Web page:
Tomorrow's lineup should be:
Tomorrow's lineup should be:
4 home games...6 runs.
Piling on stats in blowouts makes for nice stats.
When Bruce knocks in 5 in a 10-0 win, he statistically had a good week rbi-wise.
But when we struggle to score in the other 5 games, it's a bummer.
BP had a nice run, but he is worthless now.
Luddy may be worth less than the platoon that replaced him.
And let's face it, some of those 15 teams are the Cubs, Pads, Marlins, Giants, Phils, Brewers, Mets and the woefully under-performing Nats. Some of them stopped trying to win months ago. Others play in pitcher-friendly ballparks.
Last edited by Old school 1983; 09-28-2013 at 08:18 AM.
If you look into it you'll see that all teams are inconsistent when it comes to scoring runs. You'll also find that those inconsistent games tend to even themselves out. This is why the Pythagoras theorem works as well as it does.
Give me the total runs scored, the total runs allowed, and how many games they played and we can tell you within a couple of games how many wins that team has.
"But I do know Joey's sister indirectly (or foster sister) and I have heard stories of Joey being into shopping, designer wear, fancy coffees, and pedicures."
I'll play along anyway - maybe a little shake n bake will heat up the bats. This is for the WC game vs. Liriano
1. Phillips (Hiding him here to minimize the chance of him hitting into 20 DPs this year)
A flute with no holes is not a flute. A doughnut with no holes is a danish. -- Zen Philosopher Basho
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Steel, I think our biggest disagreement is over the use of the word neutralized. Bad word choice on my part. The lefties become less potent in terms of production based on hitting, and they don't have a righty that hurts lefties as much as our lefties do righties was my point.
Atlanta Braves: 0 runs 17 1 run 13 2 runs 23 2 runs or less: 53 times
Pirates: 0 runs 12 1 run 19 2 runs 25 2 runs or less: 56 times
Cards: 0 runs 11 1 run 11 2 runs 25 2 runs or less: 47 times
Reds: 0 runs 11 1 run 20 2 runs 22 2 runs or less: 53 times
Saint Louis has an edge in avoiding 1 run scoring games - yet their team counting stats and percentages are no better than the Reds, in many cases worse. A non-repeatable extremely high team RISP is the reason. There is no reason in the world to expect them to repeat that ridiculous RISP next season. The Reds are 2nd in the NL in RISP at .745. The Cards are at .862 as a team. 2 players on the Cards barely exceed that for the season as a whole(Carpenter and Holliday). That is simply not projectable forward. In another thread someone posted similar totals of all teams - the fact is almost all ML teams are around 1/3d of games scoring 2 or fewer runs - give or take a half dozen either way. The Reds are NOT any more inconsistent than other teams. They just seem like it because you follow them on a daily basis.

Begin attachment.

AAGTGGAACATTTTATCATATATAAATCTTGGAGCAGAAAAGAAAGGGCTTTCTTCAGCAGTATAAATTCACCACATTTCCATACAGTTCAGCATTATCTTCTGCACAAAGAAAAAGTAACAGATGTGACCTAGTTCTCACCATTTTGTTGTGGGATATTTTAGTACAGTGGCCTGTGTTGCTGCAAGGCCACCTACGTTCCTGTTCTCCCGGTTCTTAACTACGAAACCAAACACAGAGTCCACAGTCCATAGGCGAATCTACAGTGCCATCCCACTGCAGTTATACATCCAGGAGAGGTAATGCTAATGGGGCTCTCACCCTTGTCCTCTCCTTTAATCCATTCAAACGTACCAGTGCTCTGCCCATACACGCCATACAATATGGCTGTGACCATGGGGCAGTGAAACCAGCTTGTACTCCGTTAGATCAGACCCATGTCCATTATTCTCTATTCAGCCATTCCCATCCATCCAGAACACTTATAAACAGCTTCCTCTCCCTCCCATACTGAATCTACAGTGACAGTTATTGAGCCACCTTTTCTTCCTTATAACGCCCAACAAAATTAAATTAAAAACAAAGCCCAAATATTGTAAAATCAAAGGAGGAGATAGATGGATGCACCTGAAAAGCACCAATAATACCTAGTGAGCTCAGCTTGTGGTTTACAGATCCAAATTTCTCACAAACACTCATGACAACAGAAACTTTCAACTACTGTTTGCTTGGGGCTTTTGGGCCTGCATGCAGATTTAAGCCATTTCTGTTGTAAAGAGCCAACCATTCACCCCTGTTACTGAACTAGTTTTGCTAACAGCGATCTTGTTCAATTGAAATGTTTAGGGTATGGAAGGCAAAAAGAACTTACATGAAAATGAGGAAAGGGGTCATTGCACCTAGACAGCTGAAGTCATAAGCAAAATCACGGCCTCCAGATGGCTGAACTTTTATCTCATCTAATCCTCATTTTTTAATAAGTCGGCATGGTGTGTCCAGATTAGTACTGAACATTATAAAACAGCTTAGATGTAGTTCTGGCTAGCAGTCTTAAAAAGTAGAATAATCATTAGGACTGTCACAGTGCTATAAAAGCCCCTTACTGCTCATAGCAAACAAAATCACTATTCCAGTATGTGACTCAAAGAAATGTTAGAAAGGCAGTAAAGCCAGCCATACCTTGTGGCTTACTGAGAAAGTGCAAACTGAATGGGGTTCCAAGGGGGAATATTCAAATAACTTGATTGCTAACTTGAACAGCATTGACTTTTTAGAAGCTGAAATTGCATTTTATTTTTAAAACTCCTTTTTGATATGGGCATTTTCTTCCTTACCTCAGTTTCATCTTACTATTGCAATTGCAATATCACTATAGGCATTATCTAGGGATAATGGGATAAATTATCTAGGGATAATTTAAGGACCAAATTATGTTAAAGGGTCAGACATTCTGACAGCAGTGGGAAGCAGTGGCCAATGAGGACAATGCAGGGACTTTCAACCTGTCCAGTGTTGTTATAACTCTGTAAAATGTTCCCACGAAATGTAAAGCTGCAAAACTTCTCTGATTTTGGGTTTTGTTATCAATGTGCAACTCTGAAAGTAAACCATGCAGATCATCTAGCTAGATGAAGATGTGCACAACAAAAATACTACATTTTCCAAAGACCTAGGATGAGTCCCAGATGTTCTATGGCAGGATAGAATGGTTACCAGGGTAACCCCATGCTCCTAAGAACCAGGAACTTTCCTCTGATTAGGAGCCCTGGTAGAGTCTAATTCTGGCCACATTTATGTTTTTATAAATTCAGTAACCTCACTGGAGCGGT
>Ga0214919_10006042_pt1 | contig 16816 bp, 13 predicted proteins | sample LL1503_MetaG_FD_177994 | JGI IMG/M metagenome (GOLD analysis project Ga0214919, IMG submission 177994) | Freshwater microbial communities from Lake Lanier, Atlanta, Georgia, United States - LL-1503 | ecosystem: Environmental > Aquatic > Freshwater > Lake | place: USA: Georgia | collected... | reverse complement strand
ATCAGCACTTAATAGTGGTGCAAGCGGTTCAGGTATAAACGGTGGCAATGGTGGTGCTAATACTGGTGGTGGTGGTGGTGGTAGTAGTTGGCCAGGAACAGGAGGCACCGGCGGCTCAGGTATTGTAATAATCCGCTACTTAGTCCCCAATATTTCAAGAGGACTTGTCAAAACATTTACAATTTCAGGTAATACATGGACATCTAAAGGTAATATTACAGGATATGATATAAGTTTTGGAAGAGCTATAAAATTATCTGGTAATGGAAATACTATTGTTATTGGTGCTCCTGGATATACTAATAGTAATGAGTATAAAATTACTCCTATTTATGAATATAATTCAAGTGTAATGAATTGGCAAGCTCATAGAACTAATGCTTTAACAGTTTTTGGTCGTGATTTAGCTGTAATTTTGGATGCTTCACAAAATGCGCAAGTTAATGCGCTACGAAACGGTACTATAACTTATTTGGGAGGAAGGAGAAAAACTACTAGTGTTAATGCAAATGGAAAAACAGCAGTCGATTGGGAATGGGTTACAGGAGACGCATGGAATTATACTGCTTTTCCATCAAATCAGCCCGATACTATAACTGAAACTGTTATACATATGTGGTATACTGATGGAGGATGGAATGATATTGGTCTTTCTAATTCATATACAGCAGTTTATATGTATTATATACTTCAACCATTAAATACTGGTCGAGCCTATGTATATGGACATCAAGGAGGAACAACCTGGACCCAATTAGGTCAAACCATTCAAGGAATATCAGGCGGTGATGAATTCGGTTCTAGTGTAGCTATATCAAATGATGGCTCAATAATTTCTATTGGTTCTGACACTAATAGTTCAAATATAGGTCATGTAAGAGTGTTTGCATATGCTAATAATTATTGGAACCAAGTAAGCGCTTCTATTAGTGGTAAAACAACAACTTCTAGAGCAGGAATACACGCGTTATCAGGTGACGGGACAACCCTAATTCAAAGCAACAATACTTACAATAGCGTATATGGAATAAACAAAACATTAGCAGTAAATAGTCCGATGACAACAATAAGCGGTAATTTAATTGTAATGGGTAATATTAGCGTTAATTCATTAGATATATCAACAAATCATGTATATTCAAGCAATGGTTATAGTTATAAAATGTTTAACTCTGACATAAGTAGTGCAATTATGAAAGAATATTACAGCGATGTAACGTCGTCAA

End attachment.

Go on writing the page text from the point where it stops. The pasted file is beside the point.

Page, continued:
"If this was a court of law, the cross examination would go after the credibility of the witness." Homer Bailey on Latos snarking on the team after his trade
Right now, there are only 23 guys in MLB putting up a .950 OPS or higher this year with as many as 100 PA versus southpaws this year.
Start filtering out those who perform poorly versus RHP and the list gets smaller. As you appear to have Ludwick and Hamilton already entrenched in the OF with Bruce for 2014 and the Reds are committed to Mes at C, we then have only two "upgrade" positions to look at: 3B and SS. That leaves our criteria at...
1) RH Hitter (or Switch)
2) Projects .950 to 1.000 OPS versus LHP
3) 3B or SS
4) Same or higher overall OPS as replaced positional player
5) Similar defensive value to replaced positional player
The Reds would have to go out and acquire someone like Troy Tulowitzki, Miguel Cabrera, or David Wright to make that happen OR find the platoon equivalent of that at two vital defensive positions. Needless to say, that's an unbelievably tall order.
"The problem with strikeouts isn't that they hurt your team, it's that they hurt your feelings..." --Rob Neyer
"The single most important thing for a hitter is to get a good pitch to hit. A good hitter can hit a pitch thatís over the plate three times better than a great hitter with a ball in a tough spot.Ē
And another thing. I agree with all of your assessments for long term run scoring. Sabermetrics has it down to what leads to winning and creating runs overall. My perspective is for this year, the reds had that down. I've never sweated the reds getting into the playoffs this year. I've been more worried about what they'll do when they'll get there. It's a whole other animal, and stuff that matters or doesn't in the long run can be completely different so I think I've come off as anti sabermetrics, and I'm not. Now going into next year losing Choos OPS scares the crap out if me in terms of long term run scoring. If he doesn't come back, I was suggestions a right handed bat. I see that as the best bet for dusty to stack his best players in the lineup but if push comes to shove, make up that production in any way possible.
One of the best thing that will help the lineup next year is for Frazier and Ludwick to return to 800 OPS form.